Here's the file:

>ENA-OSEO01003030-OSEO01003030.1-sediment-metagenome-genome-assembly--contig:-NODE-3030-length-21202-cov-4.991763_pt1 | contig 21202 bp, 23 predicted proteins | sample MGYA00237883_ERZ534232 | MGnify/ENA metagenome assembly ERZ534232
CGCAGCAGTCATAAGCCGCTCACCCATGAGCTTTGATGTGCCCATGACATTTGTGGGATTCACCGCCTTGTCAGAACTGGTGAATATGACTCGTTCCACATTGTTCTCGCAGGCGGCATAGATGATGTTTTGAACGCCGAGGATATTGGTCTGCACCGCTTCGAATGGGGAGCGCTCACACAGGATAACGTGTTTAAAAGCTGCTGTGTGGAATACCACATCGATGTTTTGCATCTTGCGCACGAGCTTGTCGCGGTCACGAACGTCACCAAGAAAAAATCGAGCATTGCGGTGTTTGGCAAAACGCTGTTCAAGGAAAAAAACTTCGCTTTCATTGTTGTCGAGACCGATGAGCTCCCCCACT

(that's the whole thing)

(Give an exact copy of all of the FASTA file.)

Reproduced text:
>ENA-OSEO01003030-OSEO01003030.1-sediment-metagenome-genome-assembly--contig:-NODE-3030-length-21202-cov-4.991763_pt1 | contig 21202 bp, 23 predicted proteins | sample MGYA00237883_ERZ534232 | MGnify/ENA metagenome assembly ERZ534232
CGCAGCAGTCATAAGCCGCTCACCCATGAGCTTTGATGTGCCCATGACATTTGTGGGATTCACCGCCTTGTCAGAACTGGTGAATATGACTCGTTCCACATTGTTCTCGCAGGCGGCATAGATGATGTTTTGAACGCCGAGGATATTGGTCTGCACCGCTTCGAATGGGGAGCGCTCACACAGGATAACGTGTTTAAAAGCTGCTGTGTGGAATACCACATCGATGTTTTGCATCTTGCGCACGAGCTTGTCGCGGTCACGAACGTCACCAAGAAAAAATCGAGCATTGCGGTGTTTGGCAAAACGCTGTTCAAGGAAAAAAACTTCGCTTTCATTGTTGTCGAGACCGATGAGCTCCCCCACT